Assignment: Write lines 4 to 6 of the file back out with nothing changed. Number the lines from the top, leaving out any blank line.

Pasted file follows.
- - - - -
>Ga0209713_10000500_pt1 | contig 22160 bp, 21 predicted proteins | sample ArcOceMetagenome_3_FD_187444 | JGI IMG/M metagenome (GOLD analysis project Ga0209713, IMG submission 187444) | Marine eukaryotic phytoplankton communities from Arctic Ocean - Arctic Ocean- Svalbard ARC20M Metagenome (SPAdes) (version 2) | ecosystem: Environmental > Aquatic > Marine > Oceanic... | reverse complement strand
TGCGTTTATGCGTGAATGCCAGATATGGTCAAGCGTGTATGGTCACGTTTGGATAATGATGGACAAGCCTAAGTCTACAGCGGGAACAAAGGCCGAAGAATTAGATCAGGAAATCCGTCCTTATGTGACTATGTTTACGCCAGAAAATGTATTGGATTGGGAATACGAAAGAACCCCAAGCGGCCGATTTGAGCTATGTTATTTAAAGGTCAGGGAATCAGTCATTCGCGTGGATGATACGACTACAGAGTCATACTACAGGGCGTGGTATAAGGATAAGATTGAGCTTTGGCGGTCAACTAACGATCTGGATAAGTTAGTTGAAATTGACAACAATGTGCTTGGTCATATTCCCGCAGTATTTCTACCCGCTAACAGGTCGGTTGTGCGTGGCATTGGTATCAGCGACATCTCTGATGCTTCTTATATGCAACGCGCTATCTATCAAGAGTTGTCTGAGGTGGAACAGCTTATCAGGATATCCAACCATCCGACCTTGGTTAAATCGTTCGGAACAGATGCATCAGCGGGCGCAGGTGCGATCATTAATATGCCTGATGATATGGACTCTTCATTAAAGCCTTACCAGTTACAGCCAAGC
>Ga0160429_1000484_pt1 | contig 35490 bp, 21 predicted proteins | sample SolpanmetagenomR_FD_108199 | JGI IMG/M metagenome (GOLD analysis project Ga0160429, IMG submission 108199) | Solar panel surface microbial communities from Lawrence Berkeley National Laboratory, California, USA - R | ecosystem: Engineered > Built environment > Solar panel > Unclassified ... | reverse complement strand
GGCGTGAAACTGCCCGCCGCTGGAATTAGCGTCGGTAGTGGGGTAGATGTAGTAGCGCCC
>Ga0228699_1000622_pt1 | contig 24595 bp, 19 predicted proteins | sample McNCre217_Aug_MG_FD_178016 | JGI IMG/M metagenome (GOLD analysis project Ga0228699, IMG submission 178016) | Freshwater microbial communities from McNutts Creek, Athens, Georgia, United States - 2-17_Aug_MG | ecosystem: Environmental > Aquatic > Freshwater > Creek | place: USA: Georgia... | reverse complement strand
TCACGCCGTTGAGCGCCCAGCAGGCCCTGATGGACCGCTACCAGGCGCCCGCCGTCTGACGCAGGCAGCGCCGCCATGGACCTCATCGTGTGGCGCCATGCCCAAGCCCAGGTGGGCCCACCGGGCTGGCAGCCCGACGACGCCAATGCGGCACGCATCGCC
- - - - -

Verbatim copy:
GGCGTGAAACTGCCCGCCGCTGGAATTAGCGTCGGTAGTGGGGTAGATGTAGTAGCGCCC
>Ga0228699_1000622_pt1 | contig 24595 bp, 19 predicted proteins | sample McNCre217_Aug_MG_FD_178016 | JGI IMG/M metagenome (GOLD analysis project Ga0228699, IMG submission 178016) | Freshwater microbial communities from McNutts Creek, Athens, Georgia, United States - 2-17_Aug_MG | ecosystem: Environmental > Aquatic > Freshwater > Creek | place: USA: Georgia... | reverse complement strand
TCACGCCGTTGAGCGCCCAGCAGGCCCTGATGGACCGCTACCAGGCGCCCGCCGTCTGACGCAGGCAGCGCCGCCATGGACCTCATCGTGTGGCGCCATGCCCAAGCCCAGGTGGGCCCACCGGGCTGGCAGCCCGACGACGCCAATGCGGCACGCATCGCC